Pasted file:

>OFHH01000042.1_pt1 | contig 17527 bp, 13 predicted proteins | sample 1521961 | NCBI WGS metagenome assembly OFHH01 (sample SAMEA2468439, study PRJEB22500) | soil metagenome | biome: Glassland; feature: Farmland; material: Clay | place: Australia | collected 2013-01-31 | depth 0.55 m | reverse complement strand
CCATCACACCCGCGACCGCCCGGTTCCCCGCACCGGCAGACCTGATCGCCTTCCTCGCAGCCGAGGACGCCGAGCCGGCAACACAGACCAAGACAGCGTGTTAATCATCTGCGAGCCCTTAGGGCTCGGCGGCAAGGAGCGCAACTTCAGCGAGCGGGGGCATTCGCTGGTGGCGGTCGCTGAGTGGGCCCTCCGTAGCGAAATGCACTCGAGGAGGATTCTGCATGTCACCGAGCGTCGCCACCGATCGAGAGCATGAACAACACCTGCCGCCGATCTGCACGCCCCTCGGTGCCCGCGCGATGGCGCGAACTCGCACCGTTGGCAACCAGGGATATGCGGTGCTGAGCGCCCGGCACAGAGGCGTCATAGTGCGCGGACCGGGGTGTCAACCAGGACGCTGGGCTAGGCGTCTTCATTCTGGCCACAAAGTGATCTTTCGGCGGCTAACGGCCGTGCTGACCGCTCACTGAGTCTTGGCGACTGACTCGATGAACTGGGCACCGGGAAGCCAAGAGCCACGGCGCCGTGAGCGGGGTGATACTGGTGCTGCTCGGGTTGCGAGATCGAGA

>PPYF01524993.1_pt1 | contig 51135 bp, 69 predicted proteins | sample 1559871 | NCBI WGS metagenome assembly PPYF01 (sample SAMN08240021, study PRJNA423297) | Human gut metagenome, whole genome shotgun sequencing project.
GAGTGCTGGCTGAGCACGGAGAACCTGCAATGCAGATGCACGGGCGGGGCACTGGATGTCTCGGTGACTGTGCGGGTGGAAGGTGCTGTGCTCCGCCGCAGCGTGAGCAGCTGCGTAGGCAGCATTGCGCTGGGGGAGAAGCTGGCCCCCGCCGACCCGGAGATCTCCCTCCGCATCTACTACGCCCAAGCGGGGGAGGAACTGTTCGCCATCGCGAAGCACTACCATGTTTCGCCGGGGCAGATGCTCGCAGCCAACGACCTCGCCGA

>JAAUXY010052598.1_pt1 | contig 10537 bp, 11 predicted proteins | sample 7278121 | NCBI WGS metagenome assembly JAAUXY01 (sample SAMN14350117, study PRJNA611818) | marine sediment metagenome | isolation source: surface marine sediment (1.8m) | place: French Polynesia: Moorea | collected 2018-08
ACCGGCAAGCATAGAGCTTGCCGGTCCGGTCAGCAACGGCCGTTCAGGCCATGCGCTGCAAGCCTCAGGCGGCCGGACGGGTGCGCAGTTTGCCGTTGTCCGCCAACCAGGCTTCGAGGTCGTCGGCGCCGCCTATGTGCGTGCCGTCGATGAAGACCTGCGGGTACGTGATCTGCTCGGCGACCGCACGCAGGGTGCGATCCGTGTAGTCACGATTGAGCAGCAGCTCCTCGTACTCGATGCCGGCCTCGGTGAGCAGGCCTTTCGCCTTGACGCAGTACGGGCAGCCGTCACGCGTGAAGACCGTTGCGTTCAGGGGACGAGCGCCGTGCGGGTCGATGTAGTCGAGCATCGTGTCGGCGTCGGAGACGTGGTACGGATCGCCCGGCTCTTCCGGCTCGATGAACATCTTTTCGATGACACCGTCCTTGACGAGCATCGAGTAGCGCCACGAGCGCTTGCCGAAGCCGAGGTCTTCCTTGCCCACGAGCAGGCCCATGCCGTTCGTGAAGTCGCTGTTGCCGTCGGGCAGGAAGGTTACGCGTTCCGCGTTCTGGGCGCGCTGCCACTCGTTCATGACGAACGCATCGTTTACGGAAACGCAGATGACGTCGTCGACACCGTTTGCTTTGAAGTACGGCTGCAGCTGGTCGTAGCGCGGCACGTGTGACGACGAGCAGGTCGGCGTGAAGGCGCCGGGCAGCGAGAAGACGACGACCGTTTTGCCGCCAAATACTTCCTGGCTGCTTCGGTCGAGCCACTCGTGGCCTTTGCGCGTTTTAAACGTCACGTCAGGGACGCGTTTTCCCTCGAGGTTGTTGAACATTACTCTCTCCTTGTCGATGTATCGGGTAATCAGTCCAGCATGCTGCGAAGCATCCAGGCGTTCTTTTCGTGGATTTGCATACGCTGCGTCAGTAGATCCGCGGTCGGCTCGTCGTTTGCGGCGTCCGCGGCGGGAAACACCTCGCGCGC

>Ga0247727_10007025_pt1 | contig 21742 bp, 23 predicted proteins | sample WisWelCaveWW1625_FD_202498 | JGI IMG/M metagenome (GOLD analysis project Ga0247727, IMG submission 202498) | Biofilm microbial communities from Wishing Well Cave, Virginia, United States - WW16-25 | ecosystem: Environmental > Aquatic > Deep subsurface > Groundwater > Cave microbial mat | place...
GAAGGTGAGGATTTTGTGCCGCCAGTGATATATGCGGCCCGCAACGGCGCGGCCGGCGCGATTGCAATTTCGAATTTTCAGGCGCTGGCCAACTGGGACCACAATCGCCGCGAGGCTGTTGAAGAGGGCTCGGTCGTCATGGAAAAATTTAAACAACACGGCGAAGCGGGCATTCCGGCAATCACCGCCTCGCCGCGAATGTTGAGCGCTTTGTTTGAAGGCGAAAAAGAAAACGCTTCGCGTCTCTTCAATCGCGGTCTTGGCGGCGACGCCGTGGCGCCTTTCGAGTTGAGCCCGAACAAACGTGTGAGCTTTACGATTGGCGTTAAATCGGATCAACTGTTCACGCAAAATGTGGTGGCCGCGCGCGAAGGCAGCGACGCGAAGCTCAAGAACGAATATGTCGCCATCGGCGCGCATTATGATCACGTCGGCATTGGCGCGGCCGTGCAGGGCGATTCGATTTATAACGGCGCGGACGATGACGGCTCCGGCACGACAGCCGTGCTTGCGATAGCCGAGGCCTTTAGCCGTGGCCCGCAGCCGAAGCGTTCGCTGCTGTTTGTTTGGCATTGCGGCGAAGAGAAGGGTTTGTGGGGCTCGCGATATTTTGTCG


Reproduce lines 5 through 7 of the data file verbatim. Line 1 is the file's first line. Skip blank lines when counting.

>JAAUXY010052598.1_pt1 | contig 10537 bp, 11 predicted proteins | sample 7278121 | NCBI WGS metagenome assembly JAAUXY01 (sample SAMN14350117, study PRJNA611818) | marine sediment metagenome | isolation source: surface marine sediment (1.8m) | place: French Polynesia: Moorea | collected 2018-08
ACCGGCAAGCATAGAGCTTGCCGGTCCGGTCAGCAACGGCCGTTCAGGCCATGCGCTGCAAGCCTCAGGCGGCCGGACGGGTGCGCAGTTTGCCGTTGTCCGCCAACCAGGCTTCGAGGTCGTCGGCGCCGCCTATGTGCGTGCCGTCGATGAAGACCTGCGGGTACGTGATCTGCTCGGCGACCGCACGCAGGGTGCGATCCGTGTAGTCACGATTGAGCAGCAGCTCCTCGTACTCGATGCCGGCCTCGGTGAGCAGGCCTTTCGCCTTGACGCAGTACGGGCAGCCGTCACGCGTGAAGACCGTTGCGTTCAGGGGACGAGCGCCGTGCGGGTCGATGTAGTCGAGCATCGTGTCGGCGTCGGAGACGTGGTACGGATCGCCCGGCTCTTCCGGCTCGATGAACATCTTTTCGATGACACCGTCCTTGACGAGCATCGAGTAGCGCCACGAGCGCTTGCCGAAGCCGAGGTCTTCCTTGCCCACGAGCAGGCCCATGCCGTTCGTGAAGTCGCTGTTGCCGTCGGGCAGGAAGGTTACGCGTTCCGCGTTCTGGGCGCGCTGCCACTCGTTCATGACGAACGCATCGTTTACGGAAACGCAGATGACGTCGTCGACACCGTTTGCTTTGAAGTACGGCTGCAGCTGGTCGTAGCGCGGCACGTGTGACGACGAGCAGGTCGGCGTGAAGGCGCCGGGCAGCGAGAAGACGACGACCGTTTTGCCGCCAAATACTTCCTGGCTGCTTCGGTCGAGCCACTCGTGGCCTTTGCGCGTTTTAAACGTCACGTCAGGGACGCGTTTTCCCTCGAGGTTGTTGAACATTACTCTCTCCTTGTCGATGTATCGGGTAATCAGTCCAGCATGCTGCGAAGCATCCAGGCGTTCTTTTCGTGGATTTGCATACGCTGCGTCAGTAGATCCGCGGTCGGCTCGTCGTTTGCGGCGTCCGCGGCGGGAAACACCTCGCGCGC

>Ga0247727_10007025_pt1 | contig 21742 bp, 23 predicted proteins | sample WisWelCaveWW1625_FD_202498 | JGI IMG/M metagenome (GOLD analysis project Ga0247727, IMG submission 202498) | Biofilm microbial communities from Wishing Well Cave, Virginia, United States - WW16-25 | ecosystem: Environmental > Aquatic > Deep subsurface > Groundwater > Cave microbial mat | place...